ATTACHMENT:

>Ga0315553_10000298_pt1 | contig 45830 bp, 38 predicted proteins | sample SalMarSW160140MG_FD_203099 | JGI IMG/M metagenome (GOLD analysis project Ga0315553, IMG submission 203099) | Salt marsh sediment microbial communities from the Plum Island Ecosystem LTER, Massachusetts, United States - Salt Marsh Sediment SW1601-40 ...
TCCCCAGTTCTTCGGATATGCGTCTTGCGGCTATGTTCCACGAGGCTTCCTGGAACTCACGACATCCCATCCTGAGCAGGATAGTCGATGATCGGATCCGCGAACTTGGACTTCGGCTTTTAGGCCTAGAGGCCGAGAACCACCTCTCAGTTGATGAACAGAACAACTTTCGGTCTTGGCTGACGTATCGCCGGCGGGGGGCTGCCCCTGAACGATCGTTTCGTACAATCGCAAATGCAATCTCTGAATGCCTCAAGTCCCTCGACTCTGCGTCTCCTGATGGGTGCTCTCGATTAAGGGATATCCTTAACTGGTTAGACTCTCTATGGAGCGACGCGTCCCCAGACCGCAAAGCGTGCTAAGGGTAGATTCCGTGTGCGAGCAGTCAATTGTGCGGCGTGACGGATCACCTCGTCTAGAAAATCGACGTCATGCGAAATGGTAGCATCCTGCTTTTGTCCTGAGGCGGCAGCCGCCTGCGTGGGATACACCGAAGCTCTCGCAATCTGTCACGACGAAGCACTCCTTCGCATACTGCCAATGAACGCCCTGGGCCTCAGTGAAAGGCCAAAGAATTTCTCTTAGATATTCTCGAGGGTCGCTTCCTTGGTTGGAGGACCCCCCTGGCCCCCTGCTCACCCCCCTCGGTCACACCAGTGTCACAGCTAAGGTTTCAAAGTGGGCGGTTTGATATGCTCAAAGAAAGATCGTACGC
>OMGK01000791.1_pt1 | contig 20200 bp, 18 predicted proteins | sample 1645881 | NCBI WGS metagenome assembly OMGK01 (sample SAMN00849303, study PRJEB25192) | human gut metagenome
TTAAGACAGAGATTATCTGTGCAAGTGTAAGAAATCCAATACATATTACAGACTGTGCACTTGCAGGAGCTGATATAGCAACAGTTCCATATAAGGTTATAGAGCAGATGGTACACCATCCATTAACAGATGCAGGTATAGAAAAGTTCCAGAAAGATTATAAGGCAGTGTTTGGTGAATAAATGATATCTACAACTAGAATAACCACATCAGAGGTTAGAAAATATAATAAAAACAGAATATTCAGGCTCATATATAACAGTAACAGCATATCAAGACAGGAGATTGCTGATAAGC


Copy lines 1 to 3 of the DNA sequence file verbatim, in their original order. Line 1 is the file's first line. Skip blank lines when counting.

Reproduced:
>Ga0315553_10000298_pt1 | contig 45830 bp, 38 predicted proteins | sample SalMarSW160140MG_FD_203099 | JGI IMG/M metagenome (GOLD analysis project Ga0315553, IMG submission 203099) | Salt marsh sediment microbial communities from the Plum Island Ecosystem LTER, Massachusetts, United States - Salt Marsh Sediment SW1601-40 ...
TCCCCAGTTCTTCGGATATGCGTCTTGCGGCTATGTTCCACGAGGCTTCCTGGAACTCACGACATCCCATCCTGAGCAGGATAGTCGATGATCGGATCCGCGAACTTGGACTTCGGCTTTTAGGCCTAGAGGCCGAGAACCACCTCTCAGTTGATGAACAGAACAACTTTCGGTCTTGGCTGACGTATCGCCGGCGGGGGGCTGCCCCTGAACGATCGTTTCGTACAATCGCAAATGCAATCTCTGAATGCCTCAAGTCCCTCGACTCTGCGTCTCCTGATGGGTGCTCTCGATTAAGGGATATCCTTAACTGGTTAGACTCTCTATGGAGCGACGCGTCCCCAGACCGCAAAGCGTGCTAAGGGTAGATTCCGTGTGCGAGCAGTCAATTGTGCGGCGTGACGGATCACCTCGTCTAGAAAATCGACGTCATGCGAAATGGTAGCATCCTGCTTTTGTCCTGAGGCGGCAGCCGCCTGCGTGGGATACACCGAAGCTCTCGCAATCTGTCACGACGAAGCACTCCTTCGCATACTGCCAATGAACGCCCTGGGCCTCAGTGAAAGGCCAAAGAATTTCTCTTAGATATTCTCGAGGGTCGCTTCCTTGGTTGGAGGACCCCCCTGGCCCCCTGCTCACCCCCCTCGGTCACACCAGTGTCACAGCTAAGGTTTCAAAGTGGGCGGTTTGATATGCTCAAAGAAAGATCGTACGC
>OMGK01000791.1_pt1 | contig 20200 bp, 18 predicted proteins | sample 1645881 | NCBI WGS metagenome assembly OMGK01 (sample SAMN00849303, study PRJEB25192) | human gut metagenome